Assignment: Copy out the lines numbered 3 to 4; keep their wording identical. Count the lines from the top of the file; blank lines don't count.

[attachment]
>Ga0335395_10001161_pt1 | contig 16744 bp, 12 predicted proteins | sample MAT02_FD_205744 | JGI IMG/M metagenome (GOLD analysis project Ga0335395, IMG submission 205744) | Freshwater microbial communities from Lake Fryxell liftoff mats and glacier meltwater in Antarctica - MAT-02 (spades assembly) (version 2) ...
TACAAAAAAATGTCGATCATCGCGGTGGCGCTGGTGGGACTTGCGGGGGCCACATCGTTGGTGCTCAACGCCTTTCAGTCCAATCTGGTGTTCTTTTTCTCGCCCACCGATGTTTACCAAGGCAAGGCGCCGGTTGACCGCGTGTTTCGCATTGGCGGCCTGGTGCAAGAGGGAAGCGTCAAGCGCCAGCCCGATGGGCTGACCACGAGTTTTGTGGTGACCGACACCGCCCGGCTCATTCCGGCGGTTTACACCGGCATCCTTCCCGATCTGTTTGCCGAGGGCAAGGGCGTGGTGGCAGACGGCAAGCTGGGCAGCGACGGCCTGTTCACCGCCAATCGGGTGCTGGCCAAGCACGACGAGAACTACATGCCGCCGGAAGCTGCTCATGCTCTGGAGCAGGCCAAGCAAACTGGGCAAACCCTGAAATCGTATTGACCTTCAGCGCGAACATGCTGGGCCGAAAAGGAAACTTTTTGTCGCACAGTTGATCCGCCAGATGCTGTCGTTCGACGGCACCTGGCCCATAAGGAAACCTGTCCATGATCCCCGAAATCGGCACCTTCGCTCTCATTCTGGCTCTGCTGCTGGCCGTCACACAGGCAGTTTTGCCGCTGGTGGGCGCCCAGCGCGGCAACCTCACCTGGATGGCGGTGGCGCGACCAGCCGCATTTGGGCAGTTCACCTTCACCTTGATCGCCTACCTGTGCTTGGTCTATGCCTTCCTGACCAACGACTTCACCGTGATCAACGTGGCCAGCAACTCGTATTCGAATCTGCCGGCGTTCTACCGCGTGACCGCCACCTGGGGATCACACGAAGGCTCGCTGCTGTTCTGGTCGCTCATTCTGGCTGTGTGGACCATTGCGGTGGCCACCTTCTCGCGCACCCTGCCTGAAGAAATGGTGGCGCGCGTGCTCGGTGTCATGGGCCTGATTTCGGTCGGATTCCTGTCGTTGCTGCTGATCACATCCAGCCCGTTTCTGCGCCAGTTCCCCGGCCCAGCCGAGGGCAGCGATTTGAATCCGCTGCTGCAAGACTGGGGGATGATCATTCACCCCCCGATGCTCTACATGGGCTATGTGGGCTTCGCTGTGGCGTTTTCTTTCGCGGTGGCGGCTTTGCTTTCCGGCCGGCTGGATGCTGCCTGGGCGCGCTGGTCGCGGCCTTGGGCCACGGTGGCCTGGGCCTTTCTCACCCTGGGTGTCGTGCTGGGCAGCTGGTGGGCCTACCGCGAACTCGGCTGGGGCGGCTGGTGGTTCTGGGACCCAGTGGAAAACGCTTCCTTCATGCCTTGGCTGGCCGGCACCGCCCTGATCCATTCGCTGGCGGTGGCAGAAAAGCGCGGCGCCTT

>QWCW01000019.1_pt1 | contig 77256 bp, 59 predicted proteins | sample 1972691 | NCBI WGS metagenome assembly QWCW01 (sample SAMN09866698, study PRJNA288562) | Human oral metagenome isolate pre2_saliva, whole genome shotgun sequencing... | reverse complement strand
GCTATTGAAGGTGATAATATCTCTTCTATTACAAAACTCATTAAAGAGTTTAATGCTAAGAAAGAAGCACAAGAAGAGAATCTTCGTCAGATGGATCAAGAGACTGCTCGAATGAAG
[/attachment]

>QWCW01000019.1_pt1 | contig 77256 bp, 59 predicted proteins | sample 1972691 | NCBI WGS metagenome assembly QWCW01 (sample SAMN09866698, study PRJNA288562) | Human oral metagenome isolate pre2_saliva, whole genome shotgun sequencing... | reverse complement strand
GCTATTGAAGGTGATAATATCTCTTCTATTACAAAACTCATTAAAGAGTTTAATGCTAAGAAAGAAGCACAAGAAGAGAATCTTCGTCAGATGGATCAAGAGACTGCTCGAATGAAG